While Colorado is known for its blue groomers and sunny, bluebird days, there’s plenty of big-mountain terrain for expert skiers and riders in Colorado. Most resorts have a few steep runs, a few bump runs and a few glades, but these resorts have the best gnarly terrain in the state. Grab your helmet but check your ego in the chairlift line.

George Tyler of Denver took this photo at Beaver Creek in December 2009.

Beaver Creek Resort

Avon, CO
(800) 842-8062

Although Beaver Creek carries the hoity-toity airs of a gaited subdivision and is known for its well-coiffed image, it’s surprisingly raw if you’re a skier who’s willing and able to get off the blue groomers. The double-diamond trio of Goshawk, Peregrine and Golden Eagle (the later of which is home to the famed Birds of Prey World Cup downhill) are as long and relentless as any bump runs in the state. Check out the Royal Elk and Black Bear glades off the west face of Grouse Mountain for some steep and challenging tree skiing and hit Stone Creek Chutes (when there’s enough snow) for some of the most gnarly inbounds terrain in Colorado.

Laurie Talbott took tis photo of the Continental Divide and Mary Jane ski area from the Zephyr Express Lift at Winter Park Resort in January 2011)

Winter Park Resort

Winter Park, CO
(970) 726-1564

For years, the Mary Jane side of Winter Park has been know as a bumper’s haven as Derailer, Trestle and Railbender offer absolutely no rest for the weary. But hidden above those runs are arguably the best (and some of the steepest) chutes in Colorado. Although they’re closed more than they’re open (because of snow conditions), Hole-in-the-Wall, Baldy’s and Awe Chute require a Big Gulp of courage and short, precise turns. Although it’s still somewhat hard to get to, the Vazque Cirque offers big thrills and a long run-out through the trees to the Vasquez base area.

Telluride ski area (credit: Eric Blumer/CBS)

Telluride Ski & Golf Resort

565 Mountain Village Blvd.
Telluride, CO 81435
(800) 778.8581

Telluride is about as remote as you can get, but it’s worth the drive (or the flight) it takes to get there. More than 40 percent of the resort’s 2,000 skiable acres are rated advanced/expert terrain, ranging from the long burn of Sully’s to the steep tree run of Buzz’s Glade to the wide-open thrills of Andy’s Gold and Millions. If that’s not enough, you can challenge yourself on some of the best hike-to terrain that Colorado has to offer, either in the more moderate Black Iron Bowl or the gonzo Gold Hill Chutes below 13,320-foot Palmyra Peak. And perhaps there’s no groomed run in Colorado as steep and as thrilling as Bushwacker, a classic front-side burner that is known for cold snow even when the rest of the resort has spring conditions.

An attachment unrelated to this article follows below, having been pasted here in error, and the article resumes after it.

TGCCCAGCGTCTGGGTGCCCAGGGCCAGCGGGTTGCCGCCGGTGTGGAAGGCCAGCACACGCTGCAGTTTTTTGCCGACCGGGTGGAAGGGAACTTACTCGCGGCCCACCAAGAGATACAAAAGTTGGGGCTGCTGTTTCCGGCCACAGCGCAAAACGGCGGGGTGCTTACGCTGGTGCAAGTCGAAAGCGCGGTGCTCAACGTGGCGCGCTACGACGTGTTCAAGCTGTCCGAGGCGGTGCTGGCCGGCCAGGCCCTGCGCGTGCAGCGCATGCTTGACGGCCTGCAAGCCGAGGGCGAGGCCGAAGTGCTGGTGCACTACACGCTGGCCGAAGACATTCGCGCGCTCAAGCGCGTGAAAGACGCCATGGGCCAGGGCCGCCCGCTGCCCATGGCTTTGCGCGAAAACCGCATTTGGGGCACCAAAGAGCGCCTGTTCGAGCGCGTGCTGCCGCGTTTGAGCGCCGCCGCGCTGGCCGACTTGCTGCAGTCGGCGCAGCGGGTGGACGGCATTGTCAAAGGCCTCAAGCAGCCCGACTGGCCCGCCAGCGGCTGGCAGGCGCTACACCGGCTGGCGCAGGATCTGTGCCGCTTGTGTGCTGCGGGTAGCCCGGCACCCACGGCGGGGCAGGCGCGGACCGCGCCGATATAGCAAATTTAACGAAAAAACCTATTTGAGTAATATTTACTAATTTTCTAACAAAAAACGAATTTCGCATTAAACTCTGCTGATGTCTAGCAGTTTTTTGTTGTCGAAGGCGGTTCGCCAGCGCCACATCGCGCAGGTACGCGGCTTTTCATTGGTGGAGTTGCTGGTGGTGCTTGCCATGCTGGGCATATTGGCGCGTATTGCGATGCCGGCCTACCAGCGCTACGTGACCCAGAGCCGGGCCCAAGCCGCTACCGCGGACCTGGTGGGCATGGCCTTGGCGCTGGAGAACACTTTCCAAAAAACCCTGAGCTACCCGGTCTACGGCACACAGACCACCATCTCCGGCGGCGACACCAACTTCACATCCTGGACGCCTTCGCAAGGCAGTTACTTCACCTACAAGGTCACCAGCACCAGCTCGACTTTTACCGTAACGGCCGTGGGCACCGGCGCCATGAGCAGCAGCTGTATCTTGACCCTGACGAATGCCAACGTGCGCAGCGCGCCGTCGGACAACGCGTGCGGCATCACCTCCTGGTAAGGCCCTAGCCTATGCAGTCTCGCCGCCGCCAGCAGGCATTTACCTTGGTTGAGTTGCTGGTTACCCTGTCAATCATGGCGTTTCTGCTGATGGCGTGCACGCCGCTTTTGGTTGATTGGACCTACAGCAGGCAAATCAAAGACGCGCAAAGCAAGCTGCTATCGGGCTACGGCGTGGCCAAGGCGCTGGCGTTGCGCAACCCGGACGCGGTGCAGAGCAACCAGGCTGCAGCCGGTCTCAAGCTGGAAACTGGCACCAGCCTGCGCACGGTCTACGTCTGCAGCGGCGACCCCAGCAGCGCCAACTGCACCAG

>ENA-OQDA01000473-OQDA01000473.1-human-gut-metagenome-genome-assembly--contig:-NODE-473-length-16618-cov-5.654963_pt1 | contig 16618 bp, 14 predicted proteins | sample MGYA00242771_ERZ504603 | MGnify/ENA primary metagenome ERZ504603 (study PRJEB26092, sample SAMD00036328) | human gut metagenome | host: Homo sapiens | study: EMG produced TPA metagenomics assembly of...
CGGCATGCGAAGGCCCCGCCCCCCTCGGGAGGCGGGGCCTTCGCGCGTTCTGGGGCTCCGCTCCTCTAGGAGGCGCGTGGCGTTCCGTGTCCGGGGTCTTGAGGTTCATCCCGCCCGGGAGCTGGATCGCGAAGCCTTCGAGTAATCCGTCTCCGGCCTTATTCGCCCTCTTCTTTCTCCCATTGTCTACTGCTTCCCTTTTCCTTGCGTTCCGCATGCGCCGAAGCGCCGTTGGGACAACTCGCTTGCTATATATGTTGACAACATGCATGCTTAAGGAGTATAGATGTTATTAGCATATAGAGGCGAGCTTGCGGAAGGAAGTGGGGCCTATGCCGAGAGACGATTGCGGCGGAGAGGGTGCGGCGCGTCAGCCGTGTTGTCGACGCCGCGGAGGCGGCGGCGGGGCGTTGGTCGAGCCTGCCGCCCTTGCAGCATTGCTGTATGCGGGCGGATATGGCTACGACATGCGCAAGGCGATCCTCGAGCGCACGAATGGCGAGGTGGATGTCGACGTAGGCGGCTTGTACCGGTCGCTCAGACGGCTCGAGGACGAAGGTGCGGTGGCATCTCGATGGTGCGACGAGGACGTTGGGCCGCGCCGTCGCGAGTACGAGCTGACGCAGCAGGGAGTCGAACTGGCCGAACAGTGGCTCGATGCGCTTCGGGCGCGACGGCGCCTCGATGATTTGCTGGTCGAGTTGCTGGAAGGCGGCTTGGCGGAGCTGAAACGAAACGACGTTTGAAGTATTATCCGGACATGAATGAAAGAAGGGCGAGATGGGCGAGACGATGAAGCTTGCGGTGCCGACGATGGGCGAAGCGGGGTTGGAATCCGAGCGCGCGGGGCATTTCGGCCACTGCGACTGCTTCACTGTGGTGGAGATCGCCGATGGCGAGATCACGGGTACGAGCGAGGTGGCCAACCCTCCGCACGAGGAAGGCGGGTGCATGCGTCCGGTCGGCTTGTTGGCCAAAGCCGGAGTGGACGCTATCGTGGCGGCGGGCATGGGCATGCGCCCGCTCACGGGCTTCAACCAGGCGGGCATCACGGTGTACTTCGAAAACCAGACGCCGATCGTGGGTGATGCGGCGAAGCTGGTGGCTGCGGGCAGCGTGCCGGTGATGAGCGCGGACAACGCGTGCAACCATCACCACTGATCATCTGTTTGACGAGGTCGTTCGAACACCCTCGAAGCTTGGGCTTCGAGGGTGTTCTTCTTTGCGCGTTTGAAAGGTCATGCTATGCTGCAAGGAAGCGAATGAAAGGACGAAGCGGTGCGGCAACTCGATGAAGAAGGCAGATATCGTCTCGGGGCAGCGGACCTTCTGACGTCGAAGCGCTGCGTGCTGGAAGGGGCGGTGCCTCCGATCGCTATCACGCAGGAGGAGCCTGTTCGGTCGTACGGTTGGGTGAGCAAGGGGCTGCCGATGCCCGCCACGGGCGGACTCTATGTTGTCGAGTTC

Crested Butte

12 Snowmass Road
Crested Butte, CO 81224
(800) 810-7669

There’s a reason Crested Butte has hosted so many U.S. extreme skiing championships over the past 15 years, namely because it has some of the best double-black diamond ski runs in North America. The area has become famous for The North Face, a collection of a dozen very steep rip-roarin’ runs that hold great snow well into the spring. But there’s much more to explore on your oversized skis, including Teocalli Bowl, The Headwall and all of the gnarly steep stuff on the front side adjacent to the Silver Queen lift like Banana Peel, Upper Forest and, for those skilled or stupid enough, the sheer drop off the Peak run from the summit of Mt. Crested Butte.

Aspen Highlands

1600 Maroon Creek Road
Aspen, CO 81612
(800) 525-6200

Hiking to the 12,392-foot summit of Highland Peak and then dropping down the ultra-steep face of Highland Bowl is one of the single best experiences for expert skiers and riders in Colorado. The recently opened double-black diamond glades and wide-open chutes under the Deep Temerity lift have added to Aspen Highlands “X” factor. And if that’s not enough, there are still plenty of steep shots on the steep lower faces of the front side of the mountain – such as Aces & Eights and Audacious – that have made après ski legends and fools for more than 50 years.

– Brian Metzler is a Boulder-based freelance journalist who has written for the Denver Post, Outside, Ski, Skiing, Runner’s World, Men’s Journal and Running Times magazines.